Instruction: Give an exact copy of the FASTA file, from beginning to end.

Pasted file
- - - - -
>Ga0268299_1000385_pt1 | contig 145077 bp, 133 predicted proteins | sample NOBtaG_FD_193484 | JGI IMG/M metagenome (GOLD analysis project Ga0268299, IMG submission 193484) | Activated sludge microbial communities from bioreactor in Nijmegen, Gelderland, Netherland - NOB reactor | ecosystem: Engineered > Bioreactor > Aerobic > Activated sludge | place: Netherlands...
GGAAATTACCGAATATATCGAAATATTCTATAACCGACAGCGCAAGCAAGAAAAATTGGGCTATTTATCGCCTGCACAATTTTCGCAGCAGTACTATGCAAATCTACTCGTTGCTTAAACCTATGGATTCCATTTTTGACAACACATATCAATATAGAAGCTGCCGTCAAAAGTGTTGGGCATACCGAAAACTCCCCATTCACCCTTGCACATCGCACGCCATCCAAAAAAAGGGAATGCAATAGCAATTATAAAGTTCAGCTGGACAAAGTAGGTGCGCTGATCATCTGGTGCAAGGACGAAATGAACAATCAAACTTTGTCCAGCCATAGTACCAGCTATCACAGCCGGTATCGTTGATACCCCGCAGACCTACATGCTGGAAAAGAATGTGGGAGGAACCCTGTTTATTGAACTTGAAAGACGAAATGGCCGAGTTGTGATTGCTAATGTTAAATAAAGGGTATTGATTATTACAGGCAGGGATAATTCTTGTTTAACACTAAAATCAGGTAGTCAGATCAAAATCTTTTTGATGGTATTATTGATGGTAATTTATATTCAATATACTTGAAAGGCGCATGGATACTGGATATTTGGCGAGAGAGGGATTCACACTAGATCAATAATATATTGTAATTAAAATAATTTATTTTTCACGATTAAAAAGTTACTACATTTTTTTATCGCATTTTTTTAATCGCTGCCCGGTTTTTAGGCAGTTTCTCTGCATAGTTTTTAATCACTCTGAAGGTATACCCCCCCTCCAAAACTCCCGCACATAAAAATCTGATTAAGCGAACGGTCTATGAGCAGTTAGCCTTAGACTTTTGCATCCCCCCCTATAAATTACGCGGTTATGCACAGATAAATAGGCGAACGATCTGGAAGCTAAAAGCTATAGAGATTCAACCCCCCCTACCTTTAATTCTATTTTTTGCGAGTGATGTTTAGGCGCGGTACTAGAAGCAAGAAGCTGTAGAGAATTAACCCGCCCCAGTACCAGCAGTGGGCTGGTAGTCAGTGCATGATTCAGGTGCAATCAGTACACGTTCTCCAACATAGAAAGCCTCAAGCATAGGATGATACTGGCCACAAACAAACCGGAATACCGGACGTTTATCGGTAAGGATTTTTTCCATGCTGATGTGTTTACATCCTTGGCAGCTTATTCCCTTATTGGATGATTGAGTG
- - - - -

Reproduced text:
>Ga0268299_1000385_pt1 | contig 145077 bp, 133 predicted proteins | sample NOBtaG_FD_193484 | JGI IMG/M metagenome (GOLD analysis project Ga0268299, IMG submission 193484) | Activated sludge microbial communities from bioreactor in Nijmegen, Gelderland, Netherland - NOB reactor | ecosystem: Engineered > Bioreactor > Aerobic > Activated sludge | place: Netherlands...
GGAAATTACCGAATATATCGAAATATTCTATAACCGACAGCGCAAGCAAGAAAAATTGGGCTATTTATCGCCTGCACAATTTTCGCAGCAGTACTATGCAAATCTACTCGTTGCTTAAACCTATGGATTCCATTTTTGACAACACATATCAATATAGAAGCTGCCGTCAAAAGTGTTGGGCATACCGAAAACTCCCCATTCACCCTTGCACATCGCACGCCATCCAAAAAAAGGGAATGCAATAGCAATTATAAAGTTCAGCTGGACAAAGTAGGTGCGCTGATCATCTGGTGCAAGGACGAAATGAACAATCAAACTTTGTCCAGCCATAGTACCAGCTATCACAGCCGGTATCGTTGATACCCCGCAGACCTACATGCTGGAAAAGAATGTGGGAGGAACCCTGTTTATTGAACTTGAAAGACGAAATGGCCGAGTTGTGATTGCTAATGTTAAATAAAGGGTATTGATTATTACAGGCAGGGATAATTCTTGTTTAACACTAAAATCAGGTAGTCAGATCAAAATCTTTTTGATGGTATTATTGATGGTAATTTATATTCAATATACTTGAAAGGCGCATGGATACTGGATATTTGGCGAGAGAGGGATTCACACTAGATCAATAATATATTGTAATTAAAATAATTTATTTTTCACGATTAAAAAGTTACTACATTTTTTTATCGCATTTTTTTAATCGCTGCCCGGTTTTTAGGCAGTTTCTCTGCATAGTTTTTAATCACTCTGAAGGTATACCCCCCCTCCAAAACTCCCGCACATAAAAATCTGATTAAGCGAACGGTCTATGAGCAGTTAGCCTTAGACTTTTGCATCCCCCCCTATAAATTACGCGGTTATGCACAGATAAATAGGCGAACGATCTGGAAGCTAAAAGCTATAGAGATTCAACCCCCCCTACCTTTAATTCTATTTTTTGCGAGTGATGTTTAGGCGCGGTACTAGAAGCAAGAAGCTGTAGAGAATTAACCCGCCCCAGTACCAGCAGTGGGCTGGTAGTCAGTGCATGATTCAGGTGCAATCAGTACACGTTCTCCAACATAGAAAGCCTCAAGCATAGGATGATACTGGCCACAAACAAACCGGAATACCGGACGTTTATCGGTAAGGATTTTTTCCATGCTGATGTGTTTACATCCTTGGCAGCTTATTCCCTTATTGGATGATTGAGTG